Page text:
Jump For Joy Is A No Go

Jumping up at people, however small the dog will not be appreciated. Especially by anyone wearing tights or on bare legs (it hurts!) so teach your dog to sit for greeting and for excitable temperaments, we ask visitors to ignore them when they are in hyper go-go mode until they calm down, then we make a fuss and reward the behaviour we like.

With our regular dogs, they are all respectful of each other when it comes to food and their treats. However, we would never leave them with chews with a new dog in the office. However placid the temperament of the dog, it may turn on another dog when threatened by it sniffing around their chew, so be aware.

Not To Be Sniffed At

We keep dog towels in the office so that if any of the dogs get wet during a lunchtime walk, we can dry them off. There is nothing worse than the smell of wet dog, no matter how much you love dogs! We also ask staff to ensure that their dogs are also kept up to date with flea and worming treatments, which is of particular importance if you have a multi-dog environment! Another request we have is that if their dog seems a bit under the weather not to bring him or her into the office – if it’s catching, we don’t want the other dogs getting ill.

Lunch Is Served

If you are bringing your dog into work for just one day, make sure you have packed a bag for him too when you leave in the morning. Alongside poo bags, a soft bed and his food, think about bringing in some healthy dog chews so that he can snack on while on his bed and also his own food and water bowls (using the office crockery as a substitute won’t go down well!)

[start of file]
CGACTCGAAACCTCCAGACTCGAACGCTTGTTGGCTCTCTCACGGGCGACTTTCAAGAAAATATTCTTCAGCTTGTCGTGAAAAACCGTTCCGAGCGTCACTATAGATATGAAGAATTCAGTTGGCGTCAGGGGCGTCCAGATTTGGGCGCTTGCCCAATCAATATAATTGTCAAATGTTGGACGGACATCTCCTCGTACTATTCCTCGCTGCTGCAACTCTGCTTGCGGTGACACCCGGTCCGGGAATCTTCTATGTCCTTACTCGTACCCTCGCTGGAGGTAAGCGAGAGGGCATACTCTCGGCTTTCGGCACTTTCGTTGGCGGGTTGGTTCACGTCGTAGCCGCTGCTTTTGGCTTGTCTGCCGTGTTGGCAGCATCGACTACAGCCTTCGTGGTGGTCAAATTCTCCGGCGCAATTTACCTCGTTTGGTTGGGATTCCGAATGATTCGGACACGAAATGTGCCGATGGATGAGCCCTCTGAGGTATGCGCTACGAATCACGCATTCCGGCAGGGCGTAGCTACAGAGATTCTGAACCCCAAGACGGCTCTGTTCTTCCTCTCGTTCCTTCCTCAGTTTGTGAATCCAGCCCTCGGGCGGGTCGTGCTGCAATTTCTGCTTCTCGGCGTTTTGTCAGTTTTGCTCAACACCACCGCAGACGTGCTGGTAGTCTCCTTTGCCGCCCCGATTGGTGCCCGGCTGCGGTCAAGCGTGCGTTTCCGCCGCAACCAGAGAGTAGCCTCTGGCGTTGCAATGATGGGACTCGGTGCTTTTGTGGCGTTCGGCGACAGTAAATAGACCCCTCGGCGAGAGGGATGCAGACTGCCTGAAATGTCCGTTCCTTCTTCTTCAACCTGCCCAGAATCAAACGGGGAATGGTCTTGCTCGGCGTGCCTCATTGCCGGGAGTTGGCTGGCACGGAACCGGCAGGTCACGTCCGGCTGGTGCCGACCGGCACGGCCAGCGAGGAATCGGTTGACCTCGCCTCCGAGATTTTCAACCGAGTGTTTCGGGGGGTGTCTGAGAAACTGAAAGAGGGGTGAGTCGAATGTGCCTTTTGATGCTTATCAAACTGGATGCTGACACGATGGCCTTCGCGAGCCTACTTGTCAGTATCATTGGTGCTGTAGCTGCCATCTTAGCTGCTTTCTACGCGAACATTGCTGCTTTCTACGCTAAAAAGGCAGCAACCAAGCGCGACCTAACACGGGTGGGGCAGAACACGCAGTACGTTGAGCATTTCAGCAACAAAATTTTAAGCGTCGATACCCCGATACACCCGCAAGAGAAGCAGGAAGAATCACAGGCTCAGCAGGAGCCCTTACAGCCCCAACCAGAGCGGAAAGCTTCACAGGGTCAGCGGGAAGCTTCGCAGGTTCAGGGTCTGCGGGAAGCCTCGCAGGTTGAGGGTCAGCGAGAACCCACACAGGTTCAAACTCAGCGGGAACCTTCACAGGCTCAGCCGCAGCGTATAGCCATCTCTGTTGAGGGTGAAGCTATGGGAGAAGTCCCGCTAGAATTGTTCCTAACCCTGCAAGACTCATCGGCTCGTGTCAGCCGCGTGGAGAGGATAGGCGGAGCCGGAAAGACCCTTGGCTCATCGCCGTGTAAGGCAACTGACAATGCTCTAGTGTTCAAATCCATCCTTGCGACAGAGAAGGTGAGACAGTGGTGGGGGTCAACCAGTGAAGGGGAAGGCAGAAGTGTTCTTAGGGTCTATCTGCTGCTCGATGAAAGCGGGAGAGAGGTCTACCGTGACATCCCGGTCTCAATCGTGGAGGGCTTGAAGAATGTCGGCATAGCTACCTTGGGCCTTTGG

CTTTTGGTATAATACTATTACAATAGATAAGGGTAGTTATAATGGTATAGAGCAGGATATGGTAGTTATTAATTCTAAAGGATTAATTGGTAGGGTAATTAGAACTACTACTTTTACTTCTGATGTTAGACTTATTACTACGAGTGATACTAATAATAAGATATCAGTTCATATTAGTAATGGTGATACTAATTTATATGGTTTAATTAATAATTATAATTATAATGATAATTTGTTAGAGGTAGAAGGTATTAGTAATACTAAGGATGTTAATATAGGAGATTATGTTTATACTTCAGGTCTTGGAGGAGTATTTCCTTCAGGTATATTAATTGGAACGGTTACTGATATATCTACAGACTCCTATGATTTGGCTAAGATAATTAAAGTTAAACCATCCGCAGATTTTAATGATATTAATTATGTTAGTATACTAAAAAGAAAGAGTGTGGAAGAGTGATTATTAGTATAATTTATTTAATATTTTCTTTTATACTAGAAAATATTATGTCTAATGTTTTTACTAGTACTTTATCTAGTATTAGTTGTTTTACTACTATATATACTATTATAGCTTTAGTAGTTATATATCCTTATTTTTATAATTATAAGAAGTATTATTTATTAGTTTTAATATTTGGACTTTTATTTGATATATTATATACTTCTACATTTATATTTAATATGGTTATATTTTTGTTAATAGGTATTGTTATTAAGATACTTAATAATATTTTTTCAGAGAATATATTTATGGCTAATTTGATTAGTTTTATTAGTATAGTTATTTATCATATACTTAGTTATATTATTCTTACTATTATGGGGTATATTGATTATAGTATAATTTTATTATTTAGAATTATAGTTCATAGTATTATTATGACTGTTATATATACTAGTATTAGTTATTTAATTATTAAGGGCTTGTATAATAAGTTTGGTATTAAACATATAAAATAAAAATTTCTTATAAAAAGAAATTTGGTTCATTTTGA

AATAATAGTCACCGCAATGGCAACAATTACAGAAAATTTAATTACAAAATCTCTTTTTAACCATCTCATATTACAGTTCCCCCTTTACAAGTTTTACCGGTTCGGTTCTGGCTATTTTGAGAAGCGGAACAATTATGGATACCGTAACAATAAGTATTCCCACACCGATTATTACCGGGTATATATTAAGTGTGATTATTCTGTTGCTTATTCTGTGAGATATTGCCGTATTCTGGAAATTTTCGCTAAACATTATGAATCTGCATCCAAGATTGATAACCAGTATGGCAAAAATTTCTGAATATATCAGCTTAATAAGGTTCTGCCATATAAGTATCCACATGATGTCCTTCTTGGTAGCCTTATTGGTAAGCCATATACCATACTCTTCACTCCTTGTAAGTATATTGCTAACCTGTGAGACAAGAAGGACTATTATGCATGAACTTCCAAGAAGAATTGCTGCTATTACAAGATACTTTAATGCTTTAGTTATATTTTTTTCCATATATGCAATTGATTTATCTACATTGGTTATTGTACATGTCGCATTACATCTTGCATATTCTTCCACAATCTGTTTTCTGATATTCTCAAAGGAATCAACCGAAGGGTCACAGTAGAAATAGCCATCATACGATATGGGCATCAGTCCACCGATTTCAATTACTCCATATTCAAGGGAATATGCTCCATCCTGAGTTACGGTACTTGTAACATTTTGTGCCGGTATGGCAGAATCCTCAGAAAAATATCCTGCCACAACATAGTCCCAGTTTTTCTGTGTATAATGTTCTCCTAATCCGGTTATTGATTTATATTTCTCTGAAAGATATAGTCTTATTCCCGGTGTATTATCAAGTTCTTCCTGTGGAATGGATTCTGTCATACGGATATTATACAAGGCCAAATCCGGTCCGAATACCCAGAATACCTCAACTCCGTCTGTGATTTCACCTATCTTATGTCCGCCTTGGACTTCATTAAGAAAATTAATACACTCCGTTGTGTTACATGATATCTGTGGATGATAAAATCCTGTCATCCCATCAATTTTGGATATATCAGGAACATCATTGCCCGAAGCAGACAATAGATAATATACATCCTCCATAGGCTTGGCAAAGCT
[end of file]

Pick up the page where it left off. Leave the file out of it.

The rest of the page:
When it comes to his water bowl, water and electricity as you know don’t go together, so make sure you don’t put it under your desk near all those computer cables. Put his bowl somewhere where it won’t get knocked over easily and if your dog can’t gain access to it, then offer at regular intervals, especially in hot weather.

If your dog’s food is wet and particularly smelly, your work colleagues probably won’t want him tucking into lunch when they are trying to eat or prepare theirs in the kitchen so try and feed outside if possible or at least after everyone has taken their lunch.

Chill Zone 

When your dog is on his bed, ask your colleagues to respect his space and not to stroke or play with the dog. You want your dog to have a nice quiet spot where he can relax and unwind.

Excuse Me

It’s also important to remember that your dog will need toilet breaks just like you do! So to avoid accidents, be aware that he or she will need to pop out for the loo regularly and time your meetings and work schedule around these.

Finally, remember that your dog is your responsibility so don’t expect other people to look after your dog for you, feed it, water it or pick up his or her mess. Being a dog owner is a huge responsibility as we all know and bringing your dog into your workplace is again another big responsibility, so ensure you can cope with work and a dog in the mix!

Our UK Pet PR Team urge you to follow these tips… you never know, your dog might be lucky enough to be invited back next year or even change your bosses’ mind when it comes to changing to a dog-friendly office too!

Read Our Blog On How To Choose The Best Foods For Your Pet.